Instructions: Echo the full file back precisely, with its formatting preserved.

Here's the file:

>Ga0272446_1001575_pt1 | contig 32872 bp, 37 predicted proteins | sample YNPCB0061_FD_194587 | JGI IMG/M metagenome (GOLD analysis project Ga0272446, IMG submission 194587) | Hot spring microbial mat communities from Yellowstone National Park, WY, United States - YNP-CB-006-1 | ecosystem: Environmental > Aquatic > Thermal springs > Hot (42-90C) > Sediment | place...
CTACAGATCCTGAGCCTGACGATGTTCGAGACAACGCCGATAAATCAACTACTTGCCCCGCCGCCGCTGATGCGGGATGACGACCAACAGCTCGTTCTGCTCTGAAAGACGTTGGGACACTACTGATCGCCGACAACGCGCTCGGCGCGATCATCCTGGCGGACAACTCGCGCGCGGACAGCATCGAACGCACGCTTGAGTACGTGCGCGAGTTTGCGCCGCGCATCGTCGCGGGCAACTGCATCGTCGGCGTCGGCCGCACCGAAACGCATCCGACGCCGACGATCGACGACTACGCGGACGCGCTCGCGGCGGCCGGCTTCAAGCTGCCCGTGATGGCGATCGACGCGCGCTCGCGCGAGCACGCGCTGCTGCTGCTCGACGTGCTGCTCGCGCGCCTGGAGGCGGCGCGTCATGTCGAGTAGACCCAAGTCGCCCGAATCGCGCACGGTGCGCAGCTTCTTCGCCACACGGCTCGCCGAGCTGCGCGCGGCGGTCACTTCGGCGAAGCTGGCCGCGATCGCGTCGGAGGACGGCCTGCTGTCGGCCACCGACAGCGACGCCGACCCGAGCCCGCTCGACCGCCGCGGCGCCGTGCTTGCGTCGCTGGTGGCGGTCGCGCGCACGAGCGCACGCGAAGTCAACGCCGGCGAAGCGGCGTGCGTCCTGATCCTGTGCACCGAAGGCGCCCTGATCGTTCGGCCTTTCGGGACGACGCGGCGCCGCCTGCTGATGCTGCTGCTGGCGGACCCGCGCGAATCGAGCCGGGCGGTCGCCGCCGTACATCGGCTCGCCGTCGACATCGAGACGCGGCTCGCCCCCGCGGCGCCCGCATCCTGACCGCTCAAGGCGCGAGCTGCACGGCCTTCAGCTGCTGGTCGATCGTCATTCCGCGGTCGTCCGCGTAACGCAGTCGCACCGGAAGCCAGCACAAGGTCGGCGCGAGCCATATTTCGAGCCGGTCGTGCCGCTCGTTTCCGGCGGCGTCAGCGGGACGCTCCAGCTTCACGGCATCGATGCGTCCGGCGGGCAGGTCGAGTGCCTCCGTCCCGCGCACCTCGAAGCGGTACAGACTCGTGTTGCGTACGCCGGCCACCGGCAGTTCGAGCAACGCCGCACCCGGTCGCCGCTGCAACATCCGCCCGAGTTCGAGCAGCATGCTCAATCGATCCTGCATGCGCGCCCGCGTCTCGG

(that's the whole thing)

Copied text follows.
>Ga0272446_1001575_pt1 | contig 32872 bp, 37 predicted proteins | sample YNPCB0061_FD_194587 | JGI IMG/M metagenome (GOLD analysis project Ga0272446, IMG submission 194587) | Hot spring microbial mat communities from Yellowstone National Park, WY, United States - YNP-CB-006-1 | ecosystem: Environmental > Aquatic > Thermal springs > Hot (42-90C) > Sediment | place...
CTACAGATCCTGAGCCTGACGATGTTCGAGACAACGCCGATAAATCAACTACTTGCCCCGCCGCCGCTGATGCGGGATGACGACCAACAGCTCGTTCTGCTCTGAAAGACGTTGGGACACTACTGATCGCCGACAACGCGCTCGGCGCGATCATCCTGGCGGACAACTCGCGCGCGGACAGCATCGAACGCACGCTTGAGTACGTGCGCGAGTTTGCGCCGCGCATCGTCGCGGGCAACTGCATCGTCGGCGTCGGCCGCACCGAAACGCATCCGACGCCGACGATCGACGACTACGCGGACGCGCTCGCGGCGGCCGGCTTCAAGCTGCCCGTGATGGCGATCGACGCGCGCTCGCGCGAGCACGCGCTGCTGCTGCTCGACGTGCTGCTCGCGCGCCTGGAGGCGGCGCGTCATGTCGAGTAGACCCAAGTCGCCCGAATCGCGCACGGTGCGCAGCTTCTTCGCCACACGGCTCGCCGAGCTGCGCGCGGCGGTCACTTCGGCGAAGCTGGCCGCGATCGCGTCGGAGGACGGCCTGCTGTCGGCCACCGACAGCGACGCCGACCCGAGCCCGCTCGACCGCCGCGGCGCCGTGCTTGCGTCGCTGGTGGCGGTCGCGCGCACGAGCGCACGCGAAGTCAACGCCGGCGAAGCGGCGTGCGTCCTGATCCTGTGCACCGAAGGCGCCCTGATCGTTCGGCCTTTCGGGACGACGCGGCGCCGCCTGCTGATGCTGCTGCTGGCGGACCCGCGCGAATCGAGCCGGGCGGTCGCCGCCGTACATCGGCTCGCCGTCGACATCGAGACGCGGCTCGCCCCCGCGGCGCCCGCATCCTGACCGCTCAAGGCGCGAGCTGCACGGCCTTCAGCTGCTGGTCGATCGTCATTCCGCGGTCGTCCGCGTAACGCAGTCGCACCGGAAGCCAGCACAAGGTCGGCGCGAGCCATATTTCGAGCCGGTCGTGCCGCTCGTTTCCGGCGGCGTCAGCGGGACGCTCCAGCTTCACGGCATCGATGCGTCCGGCGGGCAGGTCGAGTGCCTCCGTCCCGCGCACCTCGAAGCGGTACAGACTCGTGTTGCGTACGCCGGCCACCGGCAGTTCGAGCAACGCCGCACCCGGTCGCCGCTGCAACATCCGCCCGAGTTCGAGCAGCATGCTCAATCGATCCTGCATGCGCGCCCGCGTCTCGG